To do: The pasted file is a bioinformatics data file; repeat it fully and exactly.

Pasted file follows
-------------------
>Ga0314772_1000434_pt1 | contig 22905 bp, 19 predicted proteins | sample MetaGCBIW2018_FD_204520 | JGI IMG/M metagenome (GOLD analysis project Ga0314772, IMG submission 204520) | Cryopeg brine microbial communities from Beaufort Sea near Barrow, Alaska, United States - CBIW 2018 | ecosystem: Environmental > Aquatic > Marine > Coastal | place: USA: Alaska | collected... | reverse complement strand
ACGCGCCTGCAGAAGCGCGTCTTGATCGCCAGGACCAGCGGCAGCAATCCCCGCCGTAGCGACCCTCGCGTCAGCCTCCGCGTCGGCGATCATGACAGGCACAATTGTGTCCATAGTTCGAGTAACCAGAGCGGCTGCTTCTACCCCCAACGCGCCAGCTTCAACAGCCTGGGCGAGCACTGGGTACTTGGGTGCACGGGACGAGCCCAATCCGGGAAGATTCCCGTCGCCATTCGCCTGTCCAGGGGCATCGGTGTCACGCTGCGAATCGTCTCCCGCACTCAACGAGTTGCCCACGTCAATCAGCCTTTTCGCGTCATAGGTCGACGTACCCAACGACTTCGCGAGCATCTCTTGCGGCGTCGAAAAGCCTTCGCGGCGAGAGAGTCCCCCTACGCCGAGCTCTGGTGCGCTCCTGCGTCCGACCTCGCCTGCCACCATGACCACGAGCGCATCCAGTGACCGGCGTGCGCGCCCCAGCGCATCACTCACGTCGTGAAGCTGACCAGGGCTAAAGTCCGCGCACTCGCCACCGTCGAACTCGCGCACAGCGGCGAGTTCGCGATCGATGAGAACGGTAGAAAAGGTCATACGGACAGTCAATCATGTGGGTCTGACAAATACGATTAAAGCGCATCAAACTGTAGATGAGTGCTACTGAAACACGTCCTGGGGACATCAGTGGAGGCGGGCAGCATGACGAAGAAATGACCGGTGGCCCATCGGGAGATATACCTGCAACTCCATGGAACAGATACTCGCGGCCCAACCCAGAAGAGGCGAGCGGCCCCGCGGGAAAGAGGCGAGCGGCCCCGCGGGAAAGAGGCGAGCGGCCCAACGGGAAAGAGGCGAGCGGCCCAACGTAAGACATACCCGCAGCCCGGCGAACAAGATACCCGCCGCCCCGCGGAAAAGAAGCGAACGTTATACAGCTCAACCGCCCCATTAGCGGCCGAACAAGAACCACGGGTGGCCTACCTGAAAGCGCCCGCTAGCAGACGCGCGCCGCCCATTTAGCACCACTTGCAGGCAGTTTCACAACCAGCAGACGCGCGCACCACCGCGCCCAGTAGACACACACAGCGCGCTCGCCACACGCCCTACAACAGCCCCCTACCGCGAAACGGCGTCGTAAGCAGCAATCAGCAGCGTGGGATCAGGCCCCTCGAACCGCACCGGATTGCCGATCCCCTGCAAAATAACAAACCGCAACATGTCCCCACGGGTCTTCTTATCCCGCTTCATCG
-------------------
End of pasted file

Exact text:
>Ga0314772_1000434_pt1 | contig 22905 bp, 19 predicted proteins | sample MetaGCBIW2018_FD_204520 | JGI IMG/M metagenome (GOLD analysis project Ga0314772, IMG submission 204520) | Cryopeg brine microbial communities from Beaufort Sea near Barrow, Alaska, United States - CBIW 2018 | ecosystem: Environmental > Aquatic > Marine > Coastal | place: USA: Alaska | collected... | reverse complement strand
ACGCGCCTGCAGAAGCGCGTCTTGATCGCCAGGACCAGCGGCAGCAATCCCCGCCGTAGCGACCCTCGCGTCAGCCTCCGCGTCGGCGATCATGACAGGCACAATTGTGTCCATAGTTCGAGTAACCAGAGCGGCTGCTTCTACCCCCAACGCGCCAGCTTCAACAGCCTGGGCGAGCACTGGGTACTTGGGTGCACGGGACGAGCCCAATCCGGGAAGATTCCCGTCGCCATTCGCCTGTCCAGGGGCATCGGTGTCACGCTGCGAATCGTCTCCCGCACTCAACGAGTTGCCCACGTCAATCAGCCTTTTCGCGTCATAGGTCGACGTACCCAACGACTTCGCGAGCATCTCTTGCGGCGTCGAAAAGCCTTCGCGGCGAGAGAGTCCCCCTACGCCGAGCTCTGGTGCGCTCCTGCGTCCGACCTCGCCTGCCACCATGACCACGAGCGCATCCAGTGACCGGCGTGCGCGCCCCAGCGCATCACTCACGTCGTGAAGCTGACCAGGGCTAAAGTCCGCGCACTCGCCACCGTCGAACTCGCGCACAGCGGCGAGTTCGCGATCGATGAGAACGGTAGAAAAGGTCATACGGACAGTCAATCATGTGGGTCTGACAAATACGATTAAAGCGCATCAAACTGTAGATGAGTGCTACTGAAACACGTCCTGGGGACATCAGTGGAGGCGGGCAGCATGACGAAGAAATGACCGGTGGCCCATCGGGAGATATACCTGCAACTCCATGGAACAGATACTCGCGGCCCAACCCAGAAGAGGCGAGCGGCCCCGCGGGAAAGAGGCGAGCGGCCCCGCGGGAAAGAGGCGAGCGGCCCAACGGGAAAGAGGCGAGCGGCCCAACGTAAGACATACCCGCAGCCCGGCGAACAAGATACCCGCCGCCCCGCGGAAAAGAAGCGAACGTTATACAGCTCAACCGCCCCATTAGCGGCCGAACAAGAACCACGGGTGGCCTACCTGAAAGCGCCCGCTAGCAGACGCGCGCCGCCCATTTAGCACCACTTGCAGGCAGTTTCACAACCAGCAGACGCGCGCACCACCGCGCCCAGTAGACACACACAGCGCGCTCGCCACACGCCCTACAACAGCCCCCTACCGCGAAACGGCGTCGTAAGCAGCAATCAGCAGCGTGGGATCAGGCCCCTCGAACCGCACCGGATTGCCGATCCCCTGCAAAATAACAAACCGCAACATGTCCCCACGGGTCTTCTTATCCCGCTTCATCG